Fired offhand at 7 yards, the .327 Mag Patriot punched six-shot groups averaging 2.25 inches.

The long line of .32 caliber rounds dates back to 1878, and the .327 Federal Mag is a great addition. This was a joint effort by Federal Cartridge Company and Ruger. The .32 S&W was the first of this breed, upgraded a dozen years later to the more powerful .32 Long. Other .32s followed, including Browning’s .32 automatic (.32 ACP), the .32-20 and then the .32 H&R Mag.

Early in the 20th century, the .32 S&W Long was considered a hot handgun cartridge. NYPD adopted it and many other police departments followed. The 7.65mm Browning (aka .32 ACP) was widely used by European law enforcement. Respect for the .32 waned as U.S. police departments switched to the more potent .38 Special and .357 Mag, and later to 9mm and .40 ACP cartridges. The weak-sister .32s faded from the scene.
The .327 Federal Mag is basically a .32 H&R Mag with a 0.125 of an inch longer case. Various factory loads are available. Some include a 100-grain Federal round that starts a 100-grain JSP projectile from a 3-inch barrel at 1,400 feet per second (fps), a 115-grain LE load at 1,300 fps, and a “Low-Recoil” 85-grain Personal Defense round moving out at 1,330 fps.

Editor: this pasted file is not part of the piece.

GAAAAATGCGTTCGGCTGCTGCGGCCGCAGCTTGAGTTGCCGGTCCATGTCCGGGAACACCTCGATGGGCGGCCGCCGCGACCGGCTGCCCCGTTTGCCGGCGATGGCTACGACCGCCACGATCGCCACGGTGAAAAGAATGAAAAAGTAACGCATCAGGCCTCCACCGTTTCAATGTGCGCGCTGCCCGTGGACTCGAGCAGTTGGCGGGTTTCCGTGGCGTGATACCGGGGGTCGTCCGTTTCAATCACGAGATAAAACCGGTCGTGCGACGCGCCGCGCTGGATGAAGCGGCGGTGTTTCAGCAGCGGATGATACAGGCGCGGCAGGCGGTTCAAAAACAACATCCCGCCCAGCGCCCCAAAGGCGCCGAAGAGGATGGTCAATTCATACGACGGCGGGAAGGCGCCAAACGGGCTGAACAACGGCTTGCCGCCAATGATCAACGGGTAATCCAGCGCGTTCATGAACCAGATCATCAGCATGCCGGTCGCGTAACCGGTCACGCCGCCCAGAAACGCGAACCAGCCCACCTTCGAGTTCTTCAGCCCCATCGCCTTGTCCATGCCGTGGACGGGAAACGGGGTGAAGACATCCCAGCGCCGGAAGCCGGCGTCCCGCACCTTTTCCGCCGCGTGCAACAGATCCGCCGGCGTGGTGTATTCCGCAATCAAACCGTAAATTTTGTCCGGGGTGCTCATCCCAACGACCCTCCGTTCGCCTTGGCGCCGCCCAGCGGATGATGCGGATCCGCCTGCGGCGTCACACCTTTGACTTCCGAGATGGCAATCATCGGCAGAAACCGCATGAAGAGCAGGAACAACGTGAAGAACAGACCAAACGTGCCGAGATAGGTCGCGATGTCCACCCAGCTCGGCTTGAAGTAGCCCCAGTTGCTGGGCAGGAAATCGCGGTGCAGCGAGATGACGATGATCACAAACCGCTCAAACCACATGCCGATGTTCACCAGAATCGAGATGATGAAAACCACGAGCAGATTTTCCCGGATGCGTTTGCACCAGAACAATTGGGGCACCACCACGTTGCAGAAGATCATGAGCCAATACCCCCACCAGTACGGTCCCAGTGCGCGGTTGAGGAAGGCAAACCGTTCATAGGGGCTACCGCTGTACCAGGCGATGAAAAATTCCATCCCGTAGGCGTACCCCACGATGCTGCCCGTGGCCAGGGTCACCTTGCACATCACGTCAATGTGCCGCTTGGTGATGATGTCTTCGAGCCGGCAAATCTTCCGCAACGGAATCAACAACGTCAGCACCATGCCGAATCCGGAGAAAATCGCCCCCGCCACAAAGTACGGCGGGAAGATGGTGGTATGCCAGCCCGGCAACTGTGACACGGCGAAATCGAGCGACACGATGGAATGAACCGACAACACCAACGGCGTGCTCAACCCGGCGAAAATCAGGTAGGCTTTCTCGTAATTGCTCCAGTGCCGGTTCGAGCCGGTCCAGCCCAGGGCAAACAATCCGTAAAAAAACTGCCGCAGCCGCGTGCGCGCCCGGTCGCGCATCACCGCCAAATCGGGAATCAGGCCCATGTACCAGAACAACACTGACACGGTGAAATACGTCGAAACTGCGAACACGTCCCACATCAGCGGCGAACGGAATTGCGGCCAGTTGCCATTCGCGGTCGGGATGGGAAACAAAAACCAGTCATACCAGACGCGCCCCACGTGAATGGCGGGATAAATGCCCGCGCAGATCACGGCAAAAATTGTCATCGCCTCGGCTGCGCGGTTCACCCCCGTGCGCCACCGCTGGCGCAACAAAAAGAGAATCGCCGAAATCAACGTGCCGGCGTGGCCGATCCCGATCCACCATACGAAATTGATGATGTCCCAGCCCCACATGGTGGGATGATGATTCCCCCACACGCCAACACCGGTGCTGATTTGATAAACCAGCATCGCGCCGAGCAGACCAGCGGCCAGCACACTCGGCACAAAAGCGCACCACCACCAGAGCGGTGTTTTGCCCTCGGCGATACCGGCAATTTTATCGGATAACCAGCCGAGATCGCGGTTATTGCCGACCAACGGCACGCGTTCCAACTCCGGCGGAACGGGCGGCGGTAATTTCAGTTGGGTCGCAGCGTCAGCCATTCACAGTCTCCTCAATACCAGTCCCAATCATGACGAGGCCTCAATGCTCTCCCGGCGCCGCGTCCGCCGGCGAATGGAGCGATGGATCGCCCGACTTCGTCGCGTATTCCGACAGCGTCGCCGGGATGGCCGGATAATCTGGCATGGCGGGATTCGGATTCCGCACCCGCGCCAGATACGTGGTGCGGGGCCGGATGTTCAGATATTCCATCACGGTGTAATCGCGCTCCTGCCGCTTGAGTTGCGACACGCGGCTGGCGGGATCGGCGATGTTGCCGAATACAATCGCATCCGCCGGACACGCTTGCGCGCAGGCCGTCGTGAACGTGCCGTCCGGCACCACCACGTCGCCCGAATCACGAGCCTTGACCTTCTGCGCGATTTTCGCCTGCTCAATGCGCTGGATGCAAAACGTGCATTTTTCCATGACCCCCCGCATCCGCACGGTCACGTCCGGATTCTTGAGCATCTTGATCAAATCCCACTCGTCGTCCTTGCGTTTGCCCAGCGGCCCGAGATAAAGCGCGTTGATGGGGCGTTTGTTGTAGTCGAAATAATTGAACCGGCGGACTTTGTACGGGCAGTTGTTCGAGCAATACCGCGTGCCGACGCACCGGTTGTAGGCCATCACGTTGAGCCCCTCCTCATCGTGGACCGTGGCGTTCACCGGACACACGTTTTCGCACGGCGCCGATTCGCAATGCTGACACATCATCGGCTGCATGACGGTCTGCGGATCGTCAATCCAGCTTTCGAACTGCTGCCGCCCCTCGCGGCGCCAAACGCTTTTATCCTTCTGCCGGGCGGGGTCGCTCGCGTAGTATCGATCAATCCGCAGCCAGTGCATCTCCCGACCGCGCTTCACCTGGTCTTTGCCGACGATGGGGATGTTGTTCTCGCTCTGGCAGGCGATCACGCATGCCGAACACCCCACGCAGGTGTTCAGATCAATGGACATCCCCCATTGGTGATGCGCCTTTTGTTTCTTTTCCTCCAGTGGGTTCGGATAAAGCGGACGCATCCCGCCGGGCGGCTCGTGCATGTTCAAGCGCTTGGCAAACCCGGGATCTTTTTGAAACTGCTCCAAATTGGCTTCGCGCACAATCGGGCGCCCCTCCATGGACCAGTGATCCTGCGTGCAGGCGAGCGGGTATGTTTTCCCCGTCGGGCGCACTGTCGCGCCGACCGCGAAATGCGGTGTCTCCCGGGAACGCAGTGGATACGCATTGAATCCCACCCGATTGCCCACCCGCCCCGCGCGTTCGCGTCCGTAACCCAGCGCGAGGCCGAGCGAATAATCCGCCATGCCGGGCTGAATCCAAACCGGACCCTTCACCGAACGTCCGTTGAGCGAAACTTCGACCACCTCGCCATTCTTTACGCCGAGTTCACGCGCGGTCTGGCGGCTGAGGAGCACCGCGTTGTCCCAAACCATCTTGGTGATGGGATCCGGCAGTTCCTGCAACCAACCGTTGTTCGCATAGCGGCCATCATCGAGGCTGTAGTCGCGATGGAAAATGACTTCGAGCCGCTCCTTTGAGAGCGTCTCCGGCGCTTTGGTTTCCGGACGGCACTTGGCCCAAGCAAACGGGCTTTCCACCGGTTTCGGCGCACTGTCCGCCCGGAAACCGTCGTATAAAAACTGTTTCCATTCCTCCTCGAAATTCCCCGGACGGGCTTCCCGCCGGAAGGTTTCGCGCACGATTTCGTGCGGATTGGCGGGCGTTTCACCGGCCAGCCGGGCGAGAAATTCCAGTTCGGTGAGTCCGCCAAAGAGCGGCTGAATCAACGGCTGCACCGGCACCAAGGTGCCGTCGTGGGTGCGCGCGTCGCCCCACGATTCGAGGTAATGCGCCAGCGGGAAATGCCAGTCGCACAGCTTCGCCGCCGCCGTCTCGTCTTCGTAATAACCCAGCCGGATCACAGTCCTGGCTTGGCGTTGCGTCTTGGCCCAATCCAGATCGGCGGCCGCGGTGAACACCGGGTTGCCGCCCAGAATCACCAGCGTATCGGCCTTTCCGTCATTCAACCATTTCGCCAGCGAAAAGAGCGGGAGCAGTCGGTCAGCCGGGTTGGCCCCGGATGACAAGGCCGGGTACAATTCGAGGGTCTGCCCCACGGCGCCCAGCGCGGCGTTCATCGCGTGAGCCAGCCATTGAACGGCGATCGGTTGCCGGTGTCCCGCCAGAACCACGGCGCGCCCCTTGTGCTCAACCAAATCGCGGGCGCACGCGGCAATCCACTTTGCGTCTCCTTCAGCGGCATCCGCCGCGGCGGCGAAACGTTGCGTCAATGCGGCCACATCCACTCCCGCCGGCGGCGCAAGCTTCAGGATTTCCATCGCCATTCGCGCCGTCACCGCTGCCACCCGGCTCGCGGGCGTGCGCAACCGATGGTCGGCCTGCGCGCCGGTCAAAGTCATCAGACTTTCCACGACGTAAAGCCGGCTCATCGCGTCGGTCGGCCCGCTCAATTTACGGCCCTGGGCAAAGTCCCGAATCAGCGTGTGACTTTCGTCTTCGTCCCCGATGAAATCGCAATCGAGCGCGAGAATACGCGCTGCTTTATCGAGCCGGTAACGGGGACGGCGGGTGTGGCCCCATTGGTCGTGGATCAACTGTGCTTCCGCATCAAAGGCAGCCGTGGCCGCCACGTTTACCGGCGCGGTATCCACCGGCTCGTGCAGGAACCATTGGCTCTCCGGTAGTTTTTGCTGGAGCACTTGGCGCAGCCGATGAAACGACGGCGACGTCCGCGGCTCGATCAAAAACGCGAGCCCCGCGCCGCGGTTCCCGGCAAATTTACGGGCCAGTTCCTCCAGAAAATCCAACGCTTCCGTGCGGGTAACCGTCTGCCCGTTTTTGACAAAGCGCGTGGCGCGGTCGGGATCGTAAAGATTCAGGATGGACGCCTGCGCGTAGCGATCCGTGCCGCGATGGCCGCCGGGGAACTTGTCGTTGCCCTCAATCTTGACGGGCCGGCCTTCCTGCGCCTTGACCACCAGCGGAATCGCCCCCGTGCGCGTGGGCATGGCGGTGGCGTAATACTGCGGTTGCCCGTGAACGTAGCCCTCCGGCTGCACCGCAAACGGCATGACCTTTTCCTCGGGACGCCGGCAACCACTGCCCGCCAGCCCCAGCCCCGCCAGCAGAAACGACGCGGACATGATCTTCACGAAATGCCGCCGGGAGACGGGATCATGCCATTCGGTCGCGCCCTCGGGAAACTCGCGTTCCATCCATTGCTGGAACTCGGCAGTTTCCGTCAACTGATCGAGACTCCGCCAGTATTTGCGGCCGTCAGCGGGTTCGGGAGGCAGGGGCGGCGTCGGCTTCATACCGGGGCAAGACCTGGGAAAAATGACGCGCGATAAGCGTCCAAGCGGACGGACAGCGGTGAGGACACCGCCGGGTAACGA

Revolver’s Details
Ruger’s SP101 was the first revolver to chamber the .327 Federal Mag. Charter Arms then offered the Patriot, its own .327 Federal Mag revolver. This gun seemed attractive for a couple of different reasons. It’s more compact (7.25 inches in overall length, versus 8 inches for the Ruger), has a shorter barrel (2.2 inches versus 3.06 inches), and is 5.5 ounces lighter. I wanted to know how the Charter Arms revolver and the .327 Federal Mag cartridge would perform.

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Fired offhand at 7 yards, the .327 Mag Patriot punched six-shot groups averaging 2.25…